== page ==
Silence. That’s the overriding theme of this episode. Silence, as in Martin Luther King’s admonition that “our lives begin to end the day we become silent about things that matter.” Does that not perfectly frame Nixon’s so-called “brilliant” maneuver of celebrating the amoral, even cowardly, silence of the majority of Americans in the face of this war’s immorality and in response to the righteous anger of young and old who raged against it? Nixon’s infamous “silent majority” speech kicks off this episode. To counter this political maneuver, one activist seared our TV screen last night with this placard: “To sin by silence when they should protest makes cowards of men – Abraham Lincoln.”
And then there is the silence of the filmmakers themselves, when it comes to the incredibly important GI resistance movement that rose up as Nixon tried to wind down the war. Where is that story? Passing references to disgruntled veterans voicing their anger, as important as those voices are, does not do it justice. We needed more. In an 18-hour series, one could expect time to adequately examine the courageous resistance waged by active-duty GIs to an unjust war they were ordered to fight and die for.
“Silence,” wrote Francis Bacon, “is the virtue of fools.” The persistent, unrelenting attempts, as with this documentary, to disguise the essential truth from the American people of the inhumane consequences of this country’s wars makes murderous fools of us all. Hats off, then, to those journalists, independent and corporate, who loaded onto choppers and dug in with the soldiers to capture their stories. Even with the repeated telling of the personal, which this series relies on heavily, the more universal truths began to seep out.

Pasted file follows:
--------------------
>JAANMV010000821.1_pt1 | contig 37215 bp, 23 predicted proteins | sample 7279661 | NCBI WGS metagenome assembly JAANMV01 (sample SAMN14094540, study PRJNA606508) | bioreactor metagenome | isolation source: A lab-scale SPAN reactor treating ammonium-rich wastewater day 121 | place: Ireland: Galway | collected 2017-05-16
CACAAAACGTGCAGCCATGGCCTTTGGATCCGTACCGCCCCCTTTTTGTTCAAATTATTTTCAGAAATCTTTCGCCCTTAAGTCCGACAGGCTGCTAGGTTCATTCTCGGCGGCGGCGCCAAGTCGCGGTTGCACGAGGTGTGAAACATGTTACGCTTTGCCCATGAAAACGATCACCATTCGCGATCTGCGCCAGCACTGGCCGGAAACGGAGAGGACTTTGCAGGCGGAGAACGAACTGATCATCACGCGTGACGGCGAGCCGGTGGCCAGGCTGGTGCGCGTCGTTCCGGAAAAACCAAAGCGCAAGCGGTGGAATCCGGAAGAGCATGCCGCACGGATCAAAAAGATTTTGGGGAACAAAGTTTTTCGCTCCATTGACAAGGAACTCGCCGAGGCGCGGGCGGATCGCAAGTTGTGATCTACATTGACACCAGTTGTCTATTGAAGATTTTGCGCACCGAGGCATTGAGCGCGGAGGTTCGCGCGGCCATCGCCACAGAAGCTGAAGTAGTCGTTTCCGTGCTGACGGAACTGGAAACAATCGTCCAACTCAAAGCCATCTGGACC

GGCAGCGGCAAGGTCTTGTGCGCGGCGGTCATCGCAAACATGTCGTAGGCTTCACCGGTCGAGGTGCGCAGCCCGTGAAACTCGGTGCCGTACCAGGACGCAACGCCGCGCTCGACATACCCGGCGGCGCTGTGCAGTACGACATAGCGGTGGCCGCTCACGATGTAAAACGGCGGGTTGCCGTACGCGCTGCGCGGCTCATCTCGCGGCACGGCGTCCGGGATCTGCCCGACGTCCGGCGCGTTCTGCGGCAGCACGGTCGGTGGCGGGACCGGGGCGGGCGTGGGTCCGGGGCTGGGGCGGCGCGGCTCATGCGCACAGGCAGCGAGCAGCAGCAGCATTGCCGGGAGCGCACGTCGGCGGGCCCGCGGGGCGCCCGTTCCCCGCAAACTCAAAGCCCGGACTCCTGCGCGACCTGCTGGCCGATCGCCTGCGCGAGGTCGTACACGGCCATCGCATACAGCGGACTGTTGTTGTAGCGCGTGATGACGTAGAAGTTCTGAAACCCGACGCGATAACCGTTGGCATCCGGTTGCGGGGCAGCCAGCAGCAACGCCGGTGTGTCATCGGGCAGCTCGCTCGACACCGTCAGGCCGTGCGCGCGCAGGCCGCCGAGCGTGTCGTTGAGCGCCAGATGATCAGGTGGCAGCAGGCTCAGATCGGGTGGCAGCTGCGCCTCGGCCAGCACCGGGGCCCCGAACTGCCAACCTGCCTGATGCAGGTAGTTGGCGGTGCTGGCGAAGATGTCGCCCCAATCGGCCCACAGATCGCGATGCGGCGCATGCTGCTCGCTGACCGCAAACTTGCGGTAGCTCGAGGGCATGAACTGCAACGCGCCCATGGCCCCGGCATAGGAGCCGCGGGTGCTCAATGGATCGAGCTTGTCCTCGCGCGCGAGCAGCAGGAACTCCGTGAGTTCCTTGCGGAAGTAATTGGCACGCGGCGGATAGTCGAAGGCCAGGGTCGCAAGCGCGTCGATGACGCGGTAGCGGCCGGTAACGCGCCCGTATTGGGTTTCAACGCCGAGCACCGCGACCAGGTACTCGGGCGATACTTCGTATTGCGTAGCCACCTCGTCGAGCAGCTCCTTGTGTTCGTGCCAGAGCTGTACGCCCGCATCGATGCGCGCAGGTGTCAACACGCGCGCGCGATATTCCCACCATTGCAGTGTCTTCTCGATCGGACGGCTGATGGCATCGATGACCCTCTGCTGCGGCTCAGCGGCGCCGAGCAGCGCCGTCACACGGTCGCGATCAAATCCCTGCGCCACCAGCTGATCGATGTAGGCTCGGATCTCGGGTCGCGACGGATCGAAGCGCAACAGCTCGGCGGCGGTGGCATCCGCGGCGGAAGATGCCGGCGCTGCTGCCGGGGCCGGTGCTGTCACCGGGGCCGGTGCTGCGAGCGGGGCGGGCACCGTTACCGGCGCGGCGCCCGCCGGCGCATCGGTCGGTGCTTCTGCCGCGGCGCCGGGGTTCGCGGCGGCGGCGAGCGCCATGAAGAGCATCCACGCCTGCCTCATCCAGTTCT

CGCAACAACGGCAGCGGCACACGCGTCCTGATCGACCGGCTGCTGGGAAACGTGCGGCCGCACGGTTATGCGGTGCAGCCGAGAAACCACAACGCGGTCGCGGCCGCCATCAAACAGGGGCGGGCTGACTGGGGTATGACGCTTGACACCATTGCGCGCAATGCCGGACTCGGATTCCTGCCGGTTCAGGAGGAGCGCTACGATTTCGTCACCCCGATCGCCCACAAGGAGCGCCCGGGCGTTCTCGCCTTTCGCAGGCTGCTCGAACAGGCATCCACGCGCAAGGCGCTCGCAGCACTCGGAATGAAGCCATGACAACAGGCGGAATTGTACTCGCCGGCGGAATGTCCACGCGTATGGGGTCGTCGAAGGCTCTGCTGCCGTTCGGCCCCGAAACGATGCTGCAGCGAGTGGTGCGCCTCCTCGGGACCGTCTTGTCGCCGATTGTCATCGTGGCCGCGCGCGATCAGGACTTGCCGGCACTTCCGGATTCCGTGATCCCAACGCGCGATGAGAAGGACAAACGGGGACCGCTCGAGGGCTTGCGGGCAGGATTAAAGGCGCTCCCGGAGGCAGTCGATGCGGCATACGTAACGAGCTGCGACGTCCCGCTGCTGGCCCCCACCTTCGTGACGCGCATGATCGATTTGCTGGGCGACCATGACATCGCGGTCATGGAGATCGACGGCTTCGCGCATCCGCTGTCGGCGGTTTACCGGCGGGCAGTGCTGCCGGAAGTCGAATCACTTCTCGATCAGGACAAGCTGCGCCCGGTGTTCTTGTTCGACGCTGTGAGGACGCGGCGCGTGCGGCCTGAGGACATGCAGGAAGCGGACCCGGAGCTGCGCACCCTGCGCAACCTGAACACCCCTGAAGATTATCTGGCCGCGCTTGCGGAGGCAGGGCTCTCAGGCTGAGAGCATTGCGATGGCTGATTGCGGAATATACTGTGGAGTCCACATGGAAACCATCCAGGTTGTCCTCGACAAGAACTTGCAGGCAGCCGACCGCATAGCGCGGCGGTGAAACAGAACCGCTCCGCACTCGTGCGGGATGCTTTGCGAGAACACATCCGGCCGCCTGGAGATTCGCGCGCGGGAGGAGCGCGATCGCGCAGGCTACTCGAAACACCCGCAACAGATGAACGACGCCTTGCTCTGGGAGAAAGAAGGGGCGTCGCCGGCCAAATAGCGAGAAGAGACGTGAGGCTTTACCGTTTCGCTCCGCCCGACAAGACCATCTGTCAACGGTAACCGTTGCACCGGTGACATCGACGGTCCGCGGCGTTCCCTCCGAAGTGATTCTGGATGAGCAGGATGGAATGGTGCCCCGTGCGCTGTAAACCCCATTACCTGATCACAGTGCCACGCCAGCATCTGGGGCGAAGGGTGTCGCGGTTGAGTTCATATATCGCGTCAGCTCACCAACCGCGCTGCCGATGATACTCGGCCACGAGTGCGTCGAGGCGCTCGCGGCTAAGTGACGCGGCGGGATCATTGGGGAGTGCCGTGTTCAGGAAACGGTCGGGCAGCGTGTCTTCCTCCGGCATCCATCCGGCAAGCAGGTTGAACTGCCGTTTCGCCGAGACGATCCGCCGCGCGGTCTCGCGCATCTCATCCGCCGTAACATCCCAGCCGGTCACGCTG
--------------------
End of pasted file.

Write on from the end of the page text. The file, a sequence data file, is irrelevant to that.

The military brass scrambling to silent voices like Ron Ridenhour’s for a year until the courageous journalist Seymour Hersch uncovered the My Lai and My Khe massacres – that kind of silence. American textbooks not celebrating the courage of Hugh Thompson and his crew as they dropped their chopper down between the civilians and the murderers led by Captain Medina and Lieutenant Calley – that kind of silence.
Almost intentionally blanketing this eerie moral silence are the sounds of bombs blasting away, M-60s rattling on, and the American and Vietnamese cities burning in the background.
At this point in their narrative the filmmakers provide a welcome sardonic voice to their portrayal of the war – suddenly, in late 1969 and early 1970, the Nixon crowd comes up with a marketing ploy – let’s “celebrate” the American POWs by making hundreds of thousands of POW bracelets for kids to wear and an equal number of the POW/MIA flags to fly over town halls across the land. One astute journalist says in the film, “It is almost as if the Vietnamese kidnapped 400 American pilots and the war is being fought to free them.”
Even our so-called “terms of peace” – our promise to…